The $306.9 million awarded to Rambus in a patent lawsuit is too high, a US judge has decided, so the memory maker can choose between a lower $133.5 million award, or go to trial again.
In his order, Judge Ronald Whyte agreed with appellee Hynix that the damages awarded in the patent infringement lawsuit by a jury were excessive.
The calculation of damages was not properly adjusted to take into account various factors, Whyte ruled, and should not be allowed to exceed licensing agreement royalty rates.
Hynix filed a motion for a new trial in the case after a jury found the company guilty of violating Rambus computer memory patents.
In the damages phase of the trial, Rambus expert David J. Teece, a professor at the Haas School of Business at the University of California, Berkeley, testified regarding appropriate royalty rates and said that the rates he proposed were conservative.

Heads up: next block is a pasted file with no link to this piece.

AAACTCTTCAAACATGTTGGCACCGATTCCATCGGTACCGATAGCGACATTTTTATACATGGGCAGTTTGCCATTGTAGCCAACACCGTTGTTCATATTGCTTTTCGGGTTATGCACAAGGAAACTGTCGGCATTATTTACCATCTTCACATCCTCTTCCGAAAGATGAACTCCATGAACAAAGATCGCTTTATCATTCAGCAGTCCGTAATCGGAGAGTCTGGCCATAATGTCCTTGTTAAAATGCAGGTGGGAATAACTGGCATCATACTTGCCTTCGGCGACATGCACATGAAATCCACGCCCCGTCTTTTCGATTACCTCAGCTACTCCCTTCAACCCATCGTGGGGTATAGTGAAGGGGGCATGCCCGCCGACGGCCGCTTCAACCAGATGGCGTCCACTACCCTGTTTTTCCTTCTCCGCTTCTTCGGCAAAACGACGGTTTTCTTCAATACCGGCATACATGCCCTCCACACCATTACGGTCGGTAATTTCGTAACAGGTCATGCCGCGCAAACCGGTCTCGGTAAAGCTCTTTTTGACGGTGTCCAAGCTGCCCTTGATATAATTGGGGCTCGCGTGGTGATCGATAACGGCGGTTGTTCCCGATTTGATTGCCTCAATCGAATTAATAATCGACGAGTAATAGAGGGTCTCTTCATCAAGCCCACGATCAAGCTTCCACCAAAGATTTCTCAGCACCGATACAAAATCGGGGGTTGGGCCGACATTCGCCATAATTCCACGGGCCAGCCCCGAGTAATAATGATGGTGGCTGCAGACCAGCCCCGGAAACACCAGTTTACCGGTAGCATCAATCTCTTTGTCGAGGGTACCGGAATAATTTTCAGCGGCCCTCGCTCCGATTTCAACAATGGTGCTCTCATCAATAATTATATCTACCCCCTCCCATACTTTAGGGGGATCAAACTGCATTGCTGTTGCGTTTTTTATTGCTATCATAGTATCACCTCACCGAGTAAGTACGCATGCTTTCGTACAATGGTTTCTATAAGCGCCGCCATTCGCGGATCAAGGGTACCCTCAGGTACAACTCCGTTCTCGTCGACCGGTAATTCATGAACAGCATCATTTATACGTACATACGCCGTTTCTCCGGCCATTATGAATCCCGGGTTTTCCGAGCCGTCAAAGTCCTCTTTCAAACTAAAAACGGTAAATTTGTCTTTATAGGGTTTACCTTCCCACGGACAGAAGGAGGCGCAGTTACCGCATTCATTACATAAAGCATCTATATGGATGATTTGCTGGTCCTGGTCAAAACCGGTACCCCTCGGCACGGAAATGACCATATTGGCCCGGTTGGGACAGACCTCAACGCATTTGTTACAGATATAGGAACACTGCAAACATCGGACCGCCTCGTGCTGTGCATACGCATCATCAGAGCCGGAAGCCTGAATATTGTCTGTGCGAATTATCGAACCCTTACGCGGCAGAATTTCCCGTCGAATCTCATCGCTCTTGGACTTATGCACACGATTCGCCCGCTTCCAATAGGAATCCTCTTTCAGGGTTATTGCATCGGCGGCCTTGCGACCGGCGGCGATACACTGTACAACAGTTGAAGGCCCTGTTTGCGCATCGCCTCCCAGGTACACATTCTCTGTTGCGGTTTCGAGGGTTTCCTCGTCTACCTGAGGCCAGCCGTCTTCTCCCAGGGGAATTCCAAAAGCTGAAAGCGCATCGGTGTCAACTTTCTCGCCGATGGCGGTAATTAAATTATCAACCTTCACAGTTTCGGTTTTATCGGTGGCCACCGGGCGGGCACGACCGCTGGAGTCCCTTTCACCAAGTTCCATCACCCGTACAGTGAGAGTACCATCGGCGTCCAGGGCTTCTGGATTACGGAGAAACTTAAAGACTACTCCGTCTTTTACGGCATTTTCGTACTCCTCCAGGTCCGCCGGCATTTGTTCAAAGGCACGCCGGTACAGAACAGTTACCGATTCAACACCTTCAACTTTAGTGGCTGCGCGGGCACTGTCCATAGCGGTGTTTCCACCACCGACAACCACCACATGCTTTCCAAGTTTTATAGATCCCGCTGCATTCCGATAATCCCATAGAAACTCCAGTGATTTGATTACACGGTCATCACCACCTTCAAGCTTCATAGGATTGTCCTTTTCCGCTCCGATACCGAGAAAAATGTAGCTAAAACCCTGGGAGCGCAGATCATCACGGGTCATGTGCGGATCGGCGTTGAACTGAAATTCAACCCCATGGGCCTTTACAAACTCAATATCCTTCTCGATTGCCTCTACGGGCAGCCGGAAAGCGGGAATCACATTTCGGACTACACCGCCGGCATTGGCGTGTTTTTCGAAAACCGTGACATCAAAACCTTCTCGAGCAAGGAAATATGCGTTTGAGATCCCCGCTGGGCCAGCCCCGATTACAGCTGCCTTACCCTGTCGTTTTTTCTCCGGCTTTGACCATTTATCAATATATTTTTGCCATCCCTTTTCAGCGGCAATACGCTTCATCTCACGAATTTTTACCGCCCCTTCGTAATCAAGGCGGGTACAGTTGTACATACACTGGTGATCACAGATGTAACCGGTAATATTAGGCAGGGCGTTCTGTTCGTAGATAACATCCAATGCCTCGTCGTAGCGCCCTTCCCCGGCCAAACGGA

He further testified regarding royalty rates for "revolutionary technologies."
However, as Judge Whyte found, that evidence was not introduced during the phase of the trial that offered guidelines or a basis for adjusting for the nature of Rambus' inventions, and that it was speculation that the patents involved in the lawsuit represent "revolutionary technology."
The jury could have reasonably concluded based on testimony, that royalty rates could have been adjusted upwards, Whyte said. He then ruled that the case supports an award of about $133.5 million.
If Rambus accepts that reduced jury award it can avoid the new trial asked for by Hynix. It has until 14 August to decide.
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